Since its inception in 2008, NCI has been an official partner of the Ecuadorian government’s innovative SocioBosque program, which combines forest conservation with sustainable economic development. To date, NCI has helped communities from seven of Ecuador’s 13 indigenous groups join the program, resulting in the protection of hundreds of thousands of acres of Amazon rainforest. In addition, SocioBosque makes over $7 million in annual payments to communities enrolled in the program to help them achieve their sustainable development goals.
At the helm of SocioBosque is Max Rodrigo Lascano Vaca, whom we sat down with recently to talk about the program’s successes and what he envisions for the future.
NCI: How many acres have been protected so far?
Lascano: Approximately 3.5 million acres have been protected to date with communities and private landowners. And this month we are entering another 250,000 acres into the program.
NCI: Considering its impressive results, what new goals does the program have?
Loscano: This year, we want to reach our annual goal of protecting 450,000 acres. We hope to meet this goal by October or November, which we are on track to do with NCI’s help. Next year, and until 2017, the goal will be the same. It is hard work, but we believe that we will achieve it.
NCI: How has the relationship been between NCI and SocioBosque?
Loscano: We have been working with NCI for many years, and it has been a very positive and beneficial relationship, with each institution contributing its capabilities and expertise. I believe that we have done a good job, particularly in the way our respective field staff have collaborated. The truth is that NCI is, perhaps, our main NGO partner currently. We are happy to continue working together for the benefit of the country’s ecosystems and people.
NCI: Specifically, how has NCI helped SocioBosque?
Lascano: Mainly, NCI has facilitated the entry of communities and landowners into the program. They’ve also helped reduce the costs associated with entering the program – which indigenous communities often cannot cover on their own. In certain cases, entering the program is more complicated, such as when communities don’t have the title to their land. NCI has helped resolve these issues. NCI is also mapping areas for enrollment, which is required to enter the program.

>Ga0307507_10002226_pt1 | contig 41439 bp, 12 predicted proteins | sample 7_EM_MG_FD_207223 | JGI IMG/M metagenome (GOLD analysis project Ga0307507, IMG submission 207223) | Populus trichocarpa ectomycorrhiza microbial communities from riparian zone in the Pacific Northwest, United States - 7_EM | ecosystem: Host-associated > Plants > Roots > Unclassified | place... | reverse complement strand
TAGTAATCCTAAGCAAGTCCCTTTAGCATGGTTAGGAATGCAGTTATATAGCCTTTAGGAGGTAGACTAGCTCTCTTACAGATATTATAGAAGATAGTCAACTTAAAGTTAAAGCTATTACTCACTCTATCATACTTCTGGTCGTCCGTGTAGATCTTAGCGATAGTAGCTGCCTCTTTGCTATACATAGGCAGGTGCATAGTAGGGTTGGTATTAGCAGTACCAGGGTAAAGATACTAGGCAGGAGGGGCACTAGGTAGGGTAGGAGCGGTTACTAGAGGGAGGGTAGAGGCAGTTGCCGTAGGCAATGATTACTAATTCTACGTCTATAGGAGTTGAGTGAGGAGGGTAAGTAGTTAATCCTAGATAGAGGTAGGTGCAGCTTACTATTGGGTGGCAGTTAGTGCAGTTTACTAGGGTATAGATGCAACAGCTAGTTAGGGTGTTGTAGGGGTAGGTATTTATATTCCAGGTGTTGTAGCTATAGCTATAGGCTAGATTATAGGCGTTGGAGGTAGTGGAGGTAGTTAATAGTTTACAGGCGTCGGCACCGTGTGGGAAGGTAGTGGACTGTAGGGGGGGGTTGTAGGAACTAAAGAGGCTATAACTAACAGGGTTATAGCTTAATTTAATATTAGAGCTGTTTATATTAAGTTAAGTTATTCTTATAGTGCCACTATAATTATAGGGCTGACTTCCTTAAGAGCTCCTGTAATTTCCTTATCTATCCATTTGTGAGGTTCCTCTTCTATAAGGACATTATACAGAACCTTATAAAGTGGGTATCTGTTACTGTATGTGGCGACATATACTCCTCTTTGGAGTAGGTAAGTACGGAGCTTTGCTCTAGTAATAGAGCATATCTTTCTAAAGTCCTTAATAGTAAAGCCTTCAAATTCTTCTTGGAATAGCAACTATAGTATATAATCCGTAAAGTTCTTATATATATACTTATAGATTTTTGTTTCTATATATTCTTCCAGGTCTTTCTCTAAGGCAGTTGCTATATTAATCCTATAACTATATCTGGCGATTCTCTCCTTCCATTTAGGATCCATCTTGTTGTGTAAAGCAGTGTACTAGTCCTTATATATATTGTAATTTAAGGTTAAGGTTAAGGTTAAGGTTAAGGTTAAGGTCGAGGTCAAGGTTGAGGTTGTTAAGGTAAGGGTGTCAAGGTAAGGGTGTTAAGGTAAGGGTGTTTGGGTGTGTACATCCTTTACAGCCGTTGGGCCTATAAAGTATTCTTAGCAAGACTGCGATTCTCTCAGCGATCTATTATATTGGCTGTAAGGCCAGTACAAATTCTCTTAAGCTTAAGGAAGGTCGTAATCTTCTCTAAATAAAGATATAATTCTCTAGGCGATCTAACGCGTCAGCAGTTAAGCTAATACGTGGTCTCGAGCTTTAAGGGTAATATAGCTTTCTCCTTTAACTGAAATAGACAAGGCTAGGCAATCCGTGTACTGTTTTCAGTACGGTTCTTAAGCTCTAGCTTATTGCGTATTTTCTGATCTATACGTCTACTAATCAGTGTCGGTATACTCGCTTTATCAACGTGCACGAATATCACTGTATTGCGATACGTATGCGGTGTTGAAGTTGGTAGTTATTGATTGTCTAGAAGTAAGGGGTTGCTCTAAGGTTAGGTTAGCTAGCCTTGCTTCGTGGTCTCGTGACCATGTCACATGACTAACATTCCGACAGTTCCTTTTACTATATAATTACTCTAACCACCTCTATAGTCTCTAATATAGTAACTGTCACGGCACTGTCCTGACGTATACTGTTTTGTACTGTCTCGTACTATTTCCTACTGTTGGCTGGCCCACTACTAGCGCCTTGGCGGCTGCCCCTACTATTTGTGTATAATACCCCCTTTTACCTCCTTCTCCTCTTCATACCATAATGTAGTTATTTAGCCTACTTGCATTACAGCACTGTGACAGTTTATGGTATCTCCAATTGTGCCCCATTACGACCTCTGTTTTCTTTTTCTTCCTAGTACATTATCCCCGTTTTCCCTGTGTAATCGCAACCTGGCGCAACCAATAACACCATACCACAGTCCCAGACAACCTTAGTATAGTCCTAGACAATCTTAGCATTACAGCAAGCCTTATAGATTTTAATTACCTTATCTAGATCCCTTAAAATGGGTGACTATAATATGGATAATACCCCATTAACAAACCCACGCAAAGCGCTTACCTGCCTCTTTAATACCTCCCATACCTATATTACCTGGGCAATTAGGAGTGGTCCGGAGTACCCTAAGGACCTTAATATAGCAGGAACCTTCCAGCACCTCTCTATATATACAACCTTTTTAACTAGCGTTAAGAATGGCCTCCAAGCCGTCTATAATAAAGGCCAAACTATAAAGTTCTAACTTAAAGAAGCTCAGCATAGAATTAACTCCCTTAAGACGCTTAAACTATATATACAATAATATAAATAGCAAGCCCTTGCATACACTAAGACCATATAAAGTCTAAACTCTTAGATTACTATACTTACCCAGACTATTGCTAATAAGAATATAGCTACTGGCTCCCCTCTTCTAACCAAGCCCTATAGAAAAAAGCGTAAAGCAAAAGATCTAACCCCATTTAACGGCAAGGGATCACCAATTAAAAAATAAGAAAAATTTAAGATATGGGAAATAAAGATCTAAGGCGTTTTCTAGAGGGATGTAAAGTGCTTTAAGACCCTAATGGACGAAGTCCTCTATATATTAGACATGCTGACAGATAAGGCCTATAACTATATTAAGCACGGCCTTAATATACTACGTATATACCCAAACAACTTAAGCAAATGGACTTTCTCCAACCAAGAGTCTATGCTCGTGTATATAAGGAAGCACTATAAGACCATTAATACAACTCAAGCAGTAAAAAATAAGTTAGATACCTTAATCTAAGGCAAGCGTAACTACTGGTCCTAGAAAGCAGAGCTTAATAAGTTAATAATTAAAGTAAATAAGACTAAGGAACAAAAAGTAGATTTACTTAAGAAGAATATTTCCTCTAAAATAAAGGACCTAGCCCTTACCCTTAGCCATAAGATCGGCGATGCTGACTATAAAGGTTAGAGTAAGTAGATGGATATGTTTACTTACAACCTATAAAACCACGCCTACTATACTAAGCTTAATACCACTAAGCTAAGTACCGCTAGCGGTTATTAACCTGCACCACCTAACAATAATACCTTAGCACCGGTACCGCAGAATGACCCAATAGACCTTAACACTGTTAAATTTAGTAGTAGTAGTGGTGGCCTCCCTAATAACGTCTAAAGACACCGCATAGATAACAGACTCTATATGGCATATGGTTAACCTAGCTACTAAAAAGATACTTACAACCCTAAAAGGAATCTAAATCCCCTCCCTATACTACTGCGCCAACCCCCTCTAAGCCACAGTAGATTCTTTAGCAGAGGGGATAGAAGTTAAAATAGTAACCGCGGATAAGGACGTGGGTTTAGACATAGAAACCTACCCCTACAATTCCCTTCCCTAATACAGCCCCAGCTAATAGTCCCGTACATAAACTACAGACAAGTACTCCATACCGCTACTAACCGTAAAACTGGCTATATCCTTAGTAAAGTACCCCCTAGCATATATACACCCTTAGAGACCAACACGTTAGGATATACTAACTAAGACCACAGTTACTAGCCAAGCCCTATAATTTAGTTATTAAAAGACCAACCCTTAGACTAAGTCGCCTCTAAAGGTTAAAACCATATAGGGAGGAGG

NCI: How do communities benefit from this program?
Lascano: To be part of the program, communities must propose a detailed investment plan for the funds they will receive in exchange for protecting their forest, which, in the case of indigenous communities, must be developed and formally approved by their Community Association [made up of indigenous leaders and community members who help plot the course of their community’s development]. Once enrolled, the Community Association also oversees plan implementation, ensuring that the economic benefits are realized. In general, resources are invested in sustainable development initiatives and community infrastructure, including health and education as well as conservation activities and compensation for park rangers.
NCI: How do you verify that the conservation and investment benefits are being realized?
Lascano: We have two mechanisms. The first is monitoring vegetation cover with satellite imagery and data. The second is field visits to areas where there is a greater threat of deforestation.
With respect to the investments plans, communities must submit a report twice a year detailing the implementation of their funds. They must also submit a final report in which the Community Associations verify the investments made.
NCI: Have the beneficiaries met their commitments?
Lascano: In general, we have a high percentage of fulfillment. There always will be some communities that have problems, or internal conflicts. If they are not in agreement about their investment plan, or aren’t enforcing it properly, we suspend the funds until they resolve their conflict. However, there have been few cases of this. Most of our members fully comply with their planned activities.
Through SocioBosque, we’ve been able to help protect the Amazon rainforest for as little as $5 per acre. To learn more about this innovative program and discover how you can help, visit: https://natureandculture.org/places/ecuador/socio-bosque/